• Haha, unfortunately guys tend to be pretty guilty of this in real life too! I know my husband at least has been guilty of it in the past (trying to get girlfriends to break up with him instead of just breaking up with them himself). Of course, they do it just to be macho too and not be mushy or sappy or whatever, even if they’re not trying to get the girl to break up with them, and it’s equally annoying then, too.

  4. I cannot tell you how many times my husband and I have fought about whether to have a real or fake tree. I don’t know if reading about a similar argument in a book would make me feel better or worse.

    Anyway, these are good! Especially the love at first sight, which I HATE, and forgot to include on my own list. I think my biggest dislike is when couples have misunderstandings based on poor communication, which many romances rely too heavily on.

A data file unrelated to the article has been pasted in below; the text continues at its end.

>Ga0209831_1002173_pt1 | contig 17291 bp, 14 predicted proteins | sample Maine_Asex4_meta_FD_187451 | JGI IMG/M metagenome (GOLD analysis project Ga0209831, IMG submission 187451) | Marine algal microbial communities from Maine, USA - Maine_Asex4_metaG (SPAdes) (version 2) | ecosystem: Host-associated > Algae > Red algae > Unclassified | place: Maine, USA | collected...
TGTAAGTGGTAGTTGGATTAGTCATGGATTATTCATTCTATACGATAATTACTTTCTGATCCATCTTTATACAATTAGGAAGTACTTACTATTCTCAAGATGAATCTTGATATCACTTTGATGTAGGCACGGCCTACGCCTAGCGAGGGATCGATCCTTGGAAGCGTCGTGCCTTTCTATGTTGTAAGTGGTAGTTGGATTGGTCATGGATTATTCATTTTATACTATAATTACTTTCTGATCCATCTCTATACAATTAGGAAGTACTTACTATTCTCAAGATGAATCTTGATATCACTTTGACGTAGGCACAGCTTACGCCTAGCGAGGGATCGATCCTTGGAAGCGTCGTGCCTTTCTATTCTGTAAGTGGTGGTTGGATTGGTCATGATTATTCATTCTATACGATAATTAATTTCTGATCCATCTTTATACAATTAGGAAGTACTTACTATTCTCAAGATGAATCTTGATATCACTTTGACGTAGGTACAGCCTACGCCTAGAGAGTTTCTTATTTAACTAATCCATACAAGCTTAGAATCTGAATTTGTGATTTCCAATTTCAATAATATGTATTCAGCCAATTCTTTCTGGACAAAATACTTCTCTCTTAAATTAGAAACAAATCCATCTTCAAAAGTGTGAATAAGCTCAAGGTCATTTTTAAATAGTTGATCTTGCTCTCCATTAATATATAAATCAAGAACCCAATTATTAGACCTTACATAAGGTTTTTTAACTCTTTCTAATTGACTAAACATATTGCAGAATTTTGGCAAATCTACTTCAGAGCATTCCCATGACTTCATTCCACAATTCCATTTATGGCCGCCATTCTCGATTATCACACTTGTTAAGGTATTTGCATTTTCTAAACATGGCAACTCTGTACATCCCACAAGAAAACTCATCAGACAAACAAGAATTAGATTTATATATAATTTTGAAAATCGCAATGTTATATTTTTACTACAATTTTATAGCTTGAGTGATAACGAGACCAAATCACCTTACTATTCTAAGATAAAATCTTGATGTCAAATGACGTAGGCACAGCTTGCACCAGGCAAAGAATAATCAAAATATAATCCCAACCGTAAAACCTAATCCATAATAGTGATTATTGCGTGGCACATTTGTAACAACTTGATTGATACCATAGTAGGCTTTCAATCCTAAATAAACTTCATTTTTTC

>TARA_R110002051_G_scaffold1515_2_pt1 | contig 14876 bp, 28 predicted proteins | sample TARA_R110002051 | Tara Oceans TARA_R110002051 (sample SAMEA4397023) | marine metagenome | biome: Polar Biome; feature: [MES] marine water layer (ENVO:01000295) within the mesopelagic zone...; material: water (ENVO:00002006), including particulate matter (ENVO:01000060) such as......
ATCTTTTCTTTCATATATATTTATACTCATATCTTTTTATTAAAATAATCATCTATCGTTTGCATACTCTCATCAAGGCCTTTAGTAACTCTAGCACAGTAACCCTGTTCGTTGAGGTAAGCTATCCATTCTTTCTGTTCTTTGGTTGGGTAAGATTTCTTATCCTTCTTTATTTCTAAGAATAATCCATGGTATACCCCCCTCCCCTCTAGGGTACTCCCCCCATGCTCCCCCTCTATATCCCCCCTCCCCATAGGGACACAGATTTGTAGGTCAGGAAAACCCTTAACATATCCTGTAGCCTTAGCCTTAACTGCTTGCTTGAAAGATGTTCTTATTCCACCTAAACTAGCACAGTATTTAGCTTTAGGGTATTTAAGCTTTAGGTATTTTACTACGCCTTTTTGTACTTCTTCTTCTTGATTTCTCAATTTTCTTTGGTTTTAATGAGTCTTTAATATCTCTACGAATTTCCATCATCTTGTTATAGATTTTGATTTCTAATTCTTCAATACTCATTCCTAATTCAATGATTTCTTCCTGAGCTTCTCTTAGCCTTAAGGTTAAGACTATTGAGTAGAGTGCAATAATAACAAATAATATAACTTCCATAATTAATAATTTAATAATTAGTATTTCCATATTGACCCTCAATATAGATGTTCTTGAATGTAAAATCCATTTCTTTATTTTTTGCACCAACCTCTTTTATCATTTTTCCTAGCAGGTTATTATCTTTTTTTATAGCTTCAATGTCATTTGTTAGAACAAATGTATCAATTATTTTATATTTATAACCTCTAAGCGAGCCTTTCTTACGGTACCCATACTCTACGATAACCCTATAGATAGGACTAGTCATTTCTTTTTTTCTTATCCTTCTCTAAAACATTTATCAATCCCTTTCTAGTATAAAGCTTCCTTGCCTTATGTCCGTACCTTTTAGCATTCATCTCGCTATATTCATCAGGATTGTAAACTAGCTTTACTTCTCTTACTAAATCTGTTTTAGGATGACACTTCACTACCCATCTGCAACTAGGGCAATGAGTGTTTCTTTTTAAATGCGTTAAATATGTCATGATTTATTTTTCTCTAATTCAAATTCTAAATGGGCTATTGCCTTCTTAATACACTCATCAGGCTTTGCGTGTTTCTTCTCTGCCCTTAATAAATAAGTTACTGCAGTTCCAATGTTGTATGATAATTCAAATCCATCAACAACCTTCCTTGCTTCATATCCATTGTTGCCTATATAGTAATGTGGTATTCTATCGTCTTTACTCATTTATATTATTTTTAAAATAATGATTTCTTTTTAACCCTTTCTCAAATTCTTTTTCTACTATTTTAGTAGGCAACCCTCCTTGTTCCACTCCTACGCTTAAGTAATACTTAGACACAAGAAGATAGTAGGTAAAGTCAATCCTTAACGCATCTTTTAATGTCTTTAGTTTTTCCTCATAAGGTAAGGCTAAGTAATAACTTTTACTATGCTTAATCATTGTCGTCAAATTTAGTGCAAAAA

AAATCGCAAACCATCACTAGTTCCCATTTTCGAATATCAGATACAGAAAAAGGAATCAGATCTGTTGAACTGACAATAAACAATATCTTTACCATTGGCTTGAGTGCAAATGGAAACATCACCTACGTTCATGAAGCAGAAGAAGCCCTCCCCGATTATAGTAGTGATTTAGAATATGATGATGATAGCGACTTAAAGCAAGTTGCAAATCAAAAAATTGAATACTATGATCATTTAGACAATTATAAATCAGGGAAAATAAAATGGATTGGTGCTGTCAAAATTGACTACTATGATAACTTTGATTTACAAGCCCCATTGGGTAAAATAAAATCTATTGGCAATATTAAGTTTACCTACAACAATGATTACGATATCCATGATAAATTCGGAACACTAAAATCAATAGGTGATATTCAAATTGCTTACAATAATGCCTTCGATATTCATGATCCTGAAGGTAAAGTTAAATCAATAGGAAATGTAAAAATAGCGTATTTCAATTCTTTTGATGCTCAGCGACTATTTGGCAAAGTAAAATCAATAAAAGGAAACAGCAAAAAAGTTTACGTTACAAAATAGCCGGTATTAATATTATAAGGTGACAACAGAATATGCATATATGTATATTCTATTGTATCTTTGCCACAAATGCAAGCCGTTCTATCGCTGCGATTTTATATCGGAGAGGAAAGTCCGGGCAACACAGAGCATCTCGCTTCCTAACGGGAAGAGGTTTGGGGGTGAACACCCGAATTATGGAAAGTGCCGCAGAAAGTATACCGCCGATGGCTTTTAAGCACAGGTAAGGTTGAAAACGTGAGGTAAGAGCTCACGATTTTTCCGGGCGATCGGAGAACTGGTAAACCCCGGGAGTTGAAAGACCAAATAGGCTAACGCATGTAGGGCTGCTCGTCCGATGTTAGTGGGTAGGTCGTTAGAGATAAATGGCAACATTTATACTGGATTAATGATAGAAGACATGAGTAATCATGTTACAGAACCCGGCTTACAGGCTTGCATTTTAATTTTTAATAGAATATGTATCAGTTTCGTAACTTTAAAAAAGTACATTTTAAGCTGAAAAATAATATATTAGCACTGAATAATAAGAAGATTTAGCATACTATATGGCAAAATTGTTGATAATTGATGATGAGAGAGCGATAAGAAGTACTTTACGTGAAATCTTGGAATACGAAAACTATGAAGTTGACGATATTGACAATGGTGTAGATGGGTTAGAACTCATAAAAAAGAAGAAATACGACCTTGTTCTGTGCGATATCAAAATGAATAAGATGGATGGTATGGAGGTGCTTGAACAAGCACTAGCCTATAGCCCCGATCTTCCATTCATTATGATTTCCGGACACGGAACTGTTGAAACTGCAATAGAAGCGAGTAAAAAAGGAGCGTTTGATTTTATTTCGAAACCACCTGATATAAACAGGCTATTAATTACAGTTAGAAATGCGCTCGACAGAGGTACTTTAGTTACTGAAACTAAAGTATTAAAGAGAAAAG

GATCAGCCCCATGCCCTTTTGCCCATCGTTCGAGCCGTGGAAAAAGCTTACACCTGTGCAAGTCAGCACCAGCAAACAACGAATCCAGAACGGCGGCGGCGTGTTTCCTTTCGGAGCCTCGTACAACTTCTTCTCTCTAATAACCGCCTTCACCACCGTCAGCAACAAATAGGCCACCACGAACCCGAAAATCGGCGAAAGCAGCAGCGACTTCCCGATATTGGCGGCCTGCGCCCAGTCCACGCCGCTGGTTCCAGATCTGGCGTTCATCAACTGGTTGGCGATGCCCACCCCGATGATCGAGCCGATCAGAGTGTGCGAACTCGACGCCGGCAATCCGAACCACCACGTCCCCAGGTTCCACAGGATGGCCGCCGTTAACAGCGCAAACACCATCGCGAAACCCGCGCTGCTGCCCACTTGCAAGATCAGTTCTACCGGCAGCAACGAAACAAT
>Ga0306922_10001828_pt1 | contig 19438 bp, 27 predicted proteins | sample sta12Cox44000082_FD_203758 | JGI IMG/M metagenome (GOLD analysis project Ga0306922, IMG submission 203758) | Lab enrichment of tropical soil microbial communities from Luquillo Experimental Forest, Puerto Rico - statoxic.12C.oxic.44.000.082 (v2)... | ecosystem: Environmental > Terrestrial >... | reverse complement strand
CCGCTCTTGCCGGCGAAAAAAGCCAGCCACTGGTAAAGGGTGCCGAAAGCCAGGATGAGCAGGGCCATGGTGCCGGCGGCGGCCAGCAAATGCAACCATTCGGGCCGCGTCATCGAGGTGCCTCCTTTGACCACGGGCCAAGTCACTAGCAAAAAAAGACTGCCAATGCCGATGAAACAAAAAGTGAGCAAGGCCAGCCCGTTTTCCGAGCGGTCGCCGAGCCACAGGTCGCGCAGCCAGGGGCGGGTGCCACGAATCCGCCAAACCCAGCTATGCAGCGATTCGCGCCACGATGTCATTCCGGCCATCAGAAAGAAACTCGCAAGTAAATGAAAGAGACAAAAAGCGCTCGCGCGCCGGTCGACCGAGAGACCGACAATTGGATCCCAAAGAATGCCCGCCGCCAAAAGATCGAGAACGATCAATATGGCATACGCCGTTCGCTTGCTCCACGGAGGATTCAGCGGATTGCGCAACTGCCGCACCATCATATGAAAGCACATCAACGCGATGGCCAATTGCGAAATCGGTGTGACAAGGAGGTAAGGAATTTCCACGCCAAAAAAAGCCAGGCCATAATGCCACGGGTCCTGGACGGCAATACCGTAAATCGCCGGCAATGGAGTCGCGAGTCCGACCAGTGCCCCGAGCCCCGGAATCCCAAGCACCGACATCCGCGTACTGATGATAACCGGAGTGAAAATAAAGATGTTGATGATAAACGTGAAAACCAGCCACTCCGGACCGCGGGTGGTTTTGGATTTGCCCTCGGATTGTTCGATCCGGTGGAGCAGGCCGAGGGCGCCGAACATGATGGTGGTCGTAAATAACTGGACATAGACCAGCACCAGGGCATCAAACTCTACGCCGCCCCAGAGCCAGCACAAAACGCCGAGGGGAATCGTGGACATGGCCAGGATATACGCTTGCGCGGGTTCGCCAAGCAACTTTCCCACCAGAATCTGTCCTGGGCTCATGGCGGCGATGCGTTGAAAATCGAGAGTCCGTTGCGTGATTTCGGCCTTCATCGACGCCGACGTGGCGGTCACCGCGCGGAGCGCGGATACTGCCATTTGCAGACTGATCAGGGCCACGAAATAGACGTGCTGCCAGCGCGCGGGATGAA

• I think my biggest dislike is when couples have misunderstandings based on poor communication, which many romances rely too heavily on.

      THIS. This is so freaking annoying. So many romances would have so much less conflict if they people involved would just TALK TO EACH OTHER. I have no idea why they don’t, either—isn’t that the point of being in a relationship with someone? That you’re comfortable talking to them about stuff??

  5. I can relate to Point 5. My husband and I fight about stupid little things too, but a novel based on our fights would end up as a comedy rather than a romance…

    • Hah! That’s funny. I just can’t relate to things like “OMG, he’s friends with/talked to/looked at another girl! Obviously he must be cheating on me!” Maybe I’m just a generally secure person or maybe I’ve just been lucky with trustworthy partners, but jealousy like that always rubs me the wrong way.